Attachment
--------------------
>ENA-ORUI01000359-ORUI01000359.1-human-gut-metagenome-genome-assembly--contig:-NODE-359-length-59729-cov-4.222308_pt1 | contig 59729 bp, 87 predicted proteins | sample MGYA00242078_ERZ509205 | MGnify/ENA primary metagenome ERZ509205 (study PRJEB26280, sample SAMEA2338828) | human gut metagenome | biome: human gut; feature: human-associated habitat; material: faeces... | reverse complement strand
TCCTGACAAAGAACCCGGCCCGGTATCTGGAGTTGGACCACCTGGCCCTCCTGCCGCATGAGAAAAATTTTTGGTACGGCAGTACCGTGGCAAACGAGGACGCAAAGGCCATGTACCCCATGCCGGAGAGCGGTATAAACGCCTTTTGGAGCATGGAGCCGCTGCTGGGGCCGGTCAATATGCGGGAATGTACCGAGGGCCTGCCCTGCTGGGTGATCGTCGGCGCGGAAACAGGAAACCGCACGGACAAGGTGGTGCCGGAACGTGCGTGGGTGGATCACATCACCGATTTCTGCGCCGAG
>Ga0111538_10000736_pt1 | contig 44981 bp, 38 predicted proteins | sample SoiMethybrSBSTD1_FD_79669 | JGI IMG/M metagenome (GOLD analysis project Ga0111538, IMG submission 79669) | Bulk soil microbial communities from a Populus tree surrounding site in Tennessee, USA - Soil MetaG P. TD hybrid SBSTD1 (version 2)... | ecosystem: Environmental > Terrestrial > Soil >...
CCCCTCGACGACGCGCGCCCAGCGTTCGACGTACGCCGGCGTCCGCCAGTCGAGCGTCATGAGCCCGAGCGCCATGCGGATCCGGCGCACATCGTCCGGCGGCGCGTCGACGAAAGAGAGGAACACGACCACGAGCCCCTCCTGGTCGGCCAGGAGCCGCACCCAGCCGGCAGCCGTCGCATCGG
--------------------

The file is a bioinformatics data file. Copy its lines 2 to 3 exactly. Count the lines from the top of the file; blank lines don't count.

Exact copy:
TCCTGACAAAGAACCCGGCCCGGTATCTGGAGTTGGACCACCTGGCCCTCCTGCCGCATGAGAAAAATTTTTGGTACGGCAGTACCGTGGCAAACGAGGACGCAAAGGCCATGTACCCCATGCCGGAGAGCGGTATAAACGCCTTTTGGAGCATGGAGCCGCTGCTGGGGCCGGTCAATATGCGGGAATGTACCGAGGGCCTGCCCTGCTGGGTGATCGTCGGCGCGGAAACAGGAAACCGCACGGACAAGGTGGTGCCGGAACGTGCGTGGGTGGATCACATCACCGATTTCTGCGCCGAG
>Ga0111538_10000736_pt1 | contig 44981 bp, 38 predicted proteins | sample SoiMethybrSBSTD1_FD_79669 | JGI IMG/M metagenome (GOLD analysis project Ga0111538, IMG submission 79669) | Bulk soil microbial communities from a Populus tree surrounding site in Tennessee, USA - Soil MetaG P. TD hybrid SBSTD1 (version 2)... | ecosystem: Environmental > Terrestrial > Soil >...